Anne-Marie Casey was a script editor and producer of prime-time television drama for ten years before becoming a writer full time. She has written scripts for films and television series in the UK and in Ireland and her stage adaptation of Little Women was staged at the Gate Theatre in Dublin in 2011. An Englishwoman in New York, her first book, was inspired by her experiences living in Manhattan with her family and her love/love relationship with the City. She is married to the novelist, Joseph O'Connor. They now live in Dublin, Ireland with their two sons.

Anya Seton

Anya Seton was born in New York City and grew up on her father's large estate in Cos Cob and Greenwich, Connecticut, where visiting Indians taught her Indian dancing and woodcraft. One Sioux chief called her Anutika, which means 'cloud grey eyes', a name which the family shortened to Anya. She was educated by governesses, and then travelled abroad, first to England, then to France where she hoped to become a doctor. She studied for a while at the Hotel Dieu hospital in Paris before marrying at eighteen and having three children. She began writing in 1938 with a short story sold to a newspaper syndicate and the first of her novels was published in 1941. She died in 1990.

Austin Grossman

Austin Grossman is a video game design consultant and the author of SOON I WILL BE INVINCIBLE. He lives in Berkeley. You can visit his website at austingrossman.com or follow him on Twitter @Austin_Grossman.

Belva Plain

Belva Plain's first novel, EVERGREEN, was published in 1978 and became an international bestseller. Over the course of a career spanning three decades she published over twenty bestselling novels in 22 languages. She died at the age of ninety five in 2010.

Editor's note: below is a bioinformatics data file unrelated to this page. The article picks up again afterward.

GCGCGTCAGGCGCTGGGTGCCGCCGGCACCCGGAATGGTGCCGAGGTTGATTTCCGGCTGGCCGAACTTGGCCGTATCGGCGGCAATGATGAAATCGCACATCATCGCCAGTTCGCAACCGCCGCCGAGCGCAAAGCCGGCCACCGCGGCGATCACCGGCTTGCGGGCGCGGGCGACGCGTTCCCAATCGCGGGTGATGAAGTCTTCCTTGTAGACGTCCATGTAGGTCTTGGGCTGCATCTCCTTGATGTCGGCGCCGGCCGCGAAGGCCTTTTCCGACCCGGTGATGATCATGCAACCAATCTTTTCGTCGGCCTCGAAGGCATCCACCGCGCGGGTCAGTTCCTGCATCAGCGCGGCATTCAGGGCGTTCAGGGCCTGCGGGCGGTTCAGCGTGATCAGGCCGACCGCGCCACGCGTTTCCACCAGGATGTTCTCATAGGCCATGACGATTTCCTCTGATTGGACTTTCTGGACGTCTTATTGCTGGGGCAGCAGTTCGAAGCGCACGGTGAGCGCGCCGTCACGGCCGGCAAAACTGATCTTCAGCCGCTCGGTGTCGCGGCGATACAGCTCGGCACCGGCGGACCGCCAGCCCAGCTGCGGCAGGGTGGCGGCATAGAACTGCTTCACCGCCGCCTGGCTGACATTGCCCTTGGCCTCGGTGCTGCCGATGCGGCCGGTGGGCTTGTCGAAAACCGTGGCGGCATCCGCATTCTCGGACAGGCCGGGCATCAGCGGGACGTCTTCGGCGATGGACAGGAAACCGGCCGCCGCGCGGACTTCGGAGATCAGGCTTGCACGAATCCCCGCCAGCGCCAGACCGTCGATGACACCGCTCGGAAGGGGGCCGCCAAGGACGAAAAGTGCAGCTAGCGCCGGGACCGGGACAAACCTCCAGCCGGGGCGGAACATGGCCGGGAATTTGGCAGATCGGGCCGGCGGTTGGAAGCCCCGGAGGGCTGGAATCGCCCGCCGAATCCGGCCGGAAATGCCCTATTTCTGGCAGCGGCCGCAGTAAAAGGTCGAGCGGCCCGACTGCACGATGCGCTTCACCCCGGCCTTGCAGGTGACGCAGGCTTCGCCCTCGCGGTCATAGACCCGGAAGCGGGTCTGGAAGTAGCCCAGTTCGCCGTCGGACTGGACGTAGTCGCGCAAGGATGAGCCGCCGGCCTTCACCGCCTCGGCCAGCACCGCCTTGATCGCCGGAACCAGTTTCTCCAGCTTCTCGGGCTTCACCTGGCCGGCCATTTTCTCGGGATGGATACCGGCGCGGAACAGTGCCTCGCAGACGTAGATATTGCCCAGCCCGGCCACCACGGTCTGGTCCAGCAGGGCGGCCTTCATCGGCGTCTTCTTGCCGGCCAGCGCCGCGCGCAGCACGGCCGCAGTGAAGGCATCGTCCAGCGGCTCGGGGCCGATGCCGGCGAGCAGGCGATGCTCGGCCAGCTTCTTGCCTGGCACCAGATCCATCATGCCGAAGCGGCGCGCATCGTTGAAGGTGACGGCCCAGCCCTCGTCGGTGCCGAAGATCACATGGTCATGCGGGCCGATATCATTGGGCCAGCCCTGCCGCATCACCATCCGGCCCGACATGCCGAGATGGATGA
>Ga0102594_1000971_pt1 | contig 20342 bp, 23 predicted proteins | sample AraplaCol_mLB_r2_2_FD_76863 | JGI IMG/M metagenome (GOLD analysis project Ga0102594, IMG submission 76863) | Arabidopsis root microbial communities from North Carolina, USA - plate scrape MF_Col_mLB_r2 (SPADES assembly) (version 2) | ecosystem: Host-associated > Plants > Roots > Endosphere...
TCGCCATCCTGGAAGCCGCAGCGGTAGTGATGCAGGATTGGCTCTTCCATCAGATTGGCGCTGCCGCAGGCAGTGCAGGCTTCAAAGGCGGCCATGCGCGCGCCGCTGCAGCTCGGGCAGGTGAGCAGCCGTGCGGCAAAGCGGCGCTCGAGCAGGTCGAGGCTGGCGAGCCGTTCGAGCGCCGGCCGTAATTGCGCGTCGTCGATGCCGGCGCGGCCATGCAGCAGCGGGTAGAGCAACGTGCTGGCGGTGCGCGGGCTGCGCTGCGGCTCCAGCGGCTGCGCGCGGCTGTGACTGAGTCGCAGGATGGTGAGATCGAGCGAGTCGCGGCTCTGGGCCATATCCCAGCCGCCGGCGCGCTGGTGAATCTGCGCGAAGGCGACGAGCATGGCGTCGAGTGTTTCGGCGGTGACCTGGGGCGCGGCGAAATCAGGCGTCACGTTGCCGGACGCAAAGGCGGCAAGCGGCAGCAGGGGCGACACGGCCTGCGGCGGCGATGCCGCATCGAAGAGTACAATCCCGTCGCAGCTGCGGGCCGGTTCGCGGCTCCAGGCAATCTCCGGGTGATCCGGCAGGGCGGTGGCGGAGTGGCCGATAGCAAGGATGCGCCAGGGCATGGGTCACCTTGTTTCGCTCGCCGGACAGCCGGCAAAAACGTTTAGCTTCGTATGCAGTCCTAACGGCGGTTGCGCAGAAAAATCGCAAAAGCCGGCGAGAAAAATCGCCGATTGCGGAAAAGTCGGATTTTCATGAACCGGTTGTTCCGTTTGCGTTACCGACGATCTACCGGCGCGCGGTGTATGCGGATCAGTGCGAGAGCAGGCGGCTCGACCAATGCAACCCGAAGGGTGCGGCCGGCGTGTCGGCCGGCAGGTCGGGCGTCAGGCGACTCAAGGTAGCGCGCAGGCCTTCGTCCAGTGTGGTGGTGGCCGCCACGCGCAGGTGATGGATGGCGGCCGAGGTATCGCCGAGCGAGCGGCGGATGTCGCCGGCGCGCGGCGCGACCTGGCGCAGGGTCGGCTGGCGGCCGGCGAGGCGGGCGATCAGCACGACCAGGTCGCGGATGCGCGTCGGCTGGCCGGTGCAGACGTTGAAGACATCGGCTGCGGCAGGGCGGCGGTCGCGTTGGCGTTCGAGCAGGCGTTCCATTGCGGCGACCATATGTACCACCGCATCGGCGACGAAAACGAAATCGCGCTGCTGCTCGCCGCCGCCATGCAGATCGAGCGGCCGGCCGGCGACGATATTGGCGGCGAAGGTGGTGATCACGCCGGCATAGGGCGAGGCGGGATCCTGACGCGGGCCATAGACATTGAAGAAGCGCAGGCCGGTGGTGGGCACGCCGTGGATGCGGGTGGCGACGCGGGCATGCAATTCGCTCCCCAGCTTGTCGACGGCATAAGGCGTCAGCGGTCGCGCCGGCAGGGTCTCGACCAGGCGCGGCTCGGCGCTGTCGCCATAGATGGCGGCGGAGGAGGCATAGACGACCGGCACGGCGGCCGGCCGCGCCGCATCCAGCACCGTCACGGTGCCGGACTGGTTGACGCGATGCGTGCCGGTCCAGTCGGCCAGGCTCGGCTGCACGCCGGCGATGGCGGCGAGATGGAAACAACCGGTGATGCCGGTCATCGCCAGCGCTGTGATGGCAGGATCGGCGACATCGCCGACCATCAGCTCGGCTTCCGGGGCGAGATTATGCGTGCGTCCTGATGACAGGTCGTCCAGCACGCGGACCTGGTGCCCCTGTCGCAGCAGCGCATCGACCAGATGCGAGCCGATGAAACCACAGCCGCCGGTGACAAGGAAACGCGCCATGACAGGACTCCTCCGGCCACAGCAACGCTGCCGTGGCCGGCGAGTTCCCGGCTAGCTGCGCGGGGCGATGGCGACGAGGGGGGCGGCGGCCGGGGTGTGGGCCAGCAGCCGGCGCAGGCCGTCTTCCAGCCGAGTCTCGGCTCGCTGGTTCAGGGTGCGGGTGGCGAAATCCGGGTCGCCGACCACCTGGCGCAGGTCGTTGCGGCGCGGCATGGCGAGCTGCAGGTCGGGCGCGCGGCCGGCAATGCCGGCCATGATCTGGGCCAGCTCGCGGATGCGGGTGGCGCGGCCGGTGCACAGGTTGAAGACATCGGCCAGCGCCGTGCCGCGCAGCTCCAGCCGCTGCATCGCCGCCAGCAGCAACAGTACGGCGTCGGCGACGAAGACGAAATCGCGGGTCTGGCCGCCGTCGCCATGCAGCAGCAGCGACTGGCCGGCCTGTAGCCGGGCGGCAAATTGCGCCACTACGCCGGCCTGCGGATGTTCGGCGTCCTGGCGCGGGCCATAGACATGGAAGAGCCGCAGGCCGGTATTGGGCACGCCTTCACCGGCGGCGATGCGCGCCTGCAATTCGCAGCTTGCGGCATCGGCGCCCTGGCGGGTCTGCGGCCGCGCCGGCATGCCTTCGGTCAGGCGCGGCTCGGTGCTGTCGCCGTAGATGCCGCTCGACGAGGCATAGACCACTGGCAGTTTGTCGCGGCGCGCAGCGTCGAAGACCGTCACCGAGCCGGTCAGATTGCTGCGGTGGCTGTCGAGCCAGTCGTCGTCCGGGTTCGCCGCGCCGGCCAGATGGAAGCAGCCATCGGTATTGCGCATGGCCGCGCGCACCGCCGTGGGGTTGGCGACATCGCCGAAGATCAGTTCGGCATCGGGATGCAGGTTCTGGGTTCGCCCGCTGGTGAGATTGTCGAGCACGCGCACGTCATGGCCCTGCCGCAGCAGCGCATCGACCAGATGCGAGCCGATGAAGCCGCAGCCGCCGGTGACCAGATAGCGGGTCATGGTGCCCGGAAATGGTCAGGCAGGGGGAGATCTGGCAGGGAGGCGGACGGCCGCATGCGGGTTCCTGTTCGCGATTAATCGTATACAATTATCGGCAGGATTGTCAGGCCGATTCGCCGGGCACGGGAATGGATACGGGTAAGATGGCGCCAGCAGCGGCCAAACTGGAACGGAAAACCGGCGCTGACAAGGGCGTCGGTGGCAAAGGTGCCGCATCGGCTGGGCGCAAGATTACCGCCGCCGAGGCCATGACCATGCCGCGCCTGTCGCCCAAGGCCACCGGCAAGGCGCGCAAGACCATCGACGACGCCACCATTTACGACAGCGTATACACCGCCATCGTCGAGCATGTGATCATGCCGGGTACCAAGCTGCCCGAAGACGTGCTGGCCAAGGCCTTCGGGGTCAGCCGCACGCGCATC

Bernardine Bishop

The great-granddaughter of the poet Alice Meynell, Bernardine Bishop was the youngest witness in the Lady Chatterley trial in 1960. After writing two early novels, she taught in a London comprehensive school for ten years and then had a distinguished career as a psychotherapist, during which she brought up her two sons. Cancer forced her retirement in 2010 and she returned to her first love, fiction. Bernardine Bishop lived in London with her husband, until her death in July 2013.

Charles Frazier

Charles Frazier grew up in the mountains of North Carolina. COLD MOUNTAIN, his highly acclaimed first novel, was an international bestseller, selling over one million copies and winning the National Book Award in 1997. It was the inspiration for the Oscar-winning film directed by Anthony Minghella and starring Nicole Kidman, Jude Law, and Renee Zellweger.A second novel, THIRTEEN MOONS, was published by Sceptre in 2007 and NIGHTWOODS, Charles' latest novel set in a lakeside town in 1960s North Carolina, was published in September 2011. To find out more, visit Charles' Facebook page www.facebook.com/CharlesFrazierAuthor or follow him on Twitter at twitter.com/Charles_Frazier.

Christina Hopkinson

Christina Hopkinson is an author and journalist whose work has appeared in the Daily Telegraph, Guardian, The Times, Grazia and Red magazine. She lives in London with her husband and three children.Visit Christina's website at www.christinahopkinson.com and follow her on Twitter @Xtinahopkinson.

Claire Lorrimer

Claire Lorrimer wrote her first book at the age of twelve, encouraged by her mother, the bestselling author Denise Robins. After the Second World War, during which Claire served on secret duties, she started her career as a romantic novelist under her maiden name, Patricia Robins. In 1970 she began writing her magnificent family sagas and thrillers under the name Claire Lorrimer. She is currently at work on her seventy-first book. Claire lives in Kent.

Daniel Polansky

Daniel Polansky was born in Baltimore, Maryland. He can be found in Brooklyn, when he isn't somewhere else. His debut novel, THE STRAIGHT RAZOR CURE, received great acclaim. TOMORROW, THE KILLING is the second novel in his 'Low Town' series, with the third publishing in 2013.

Deon Meyer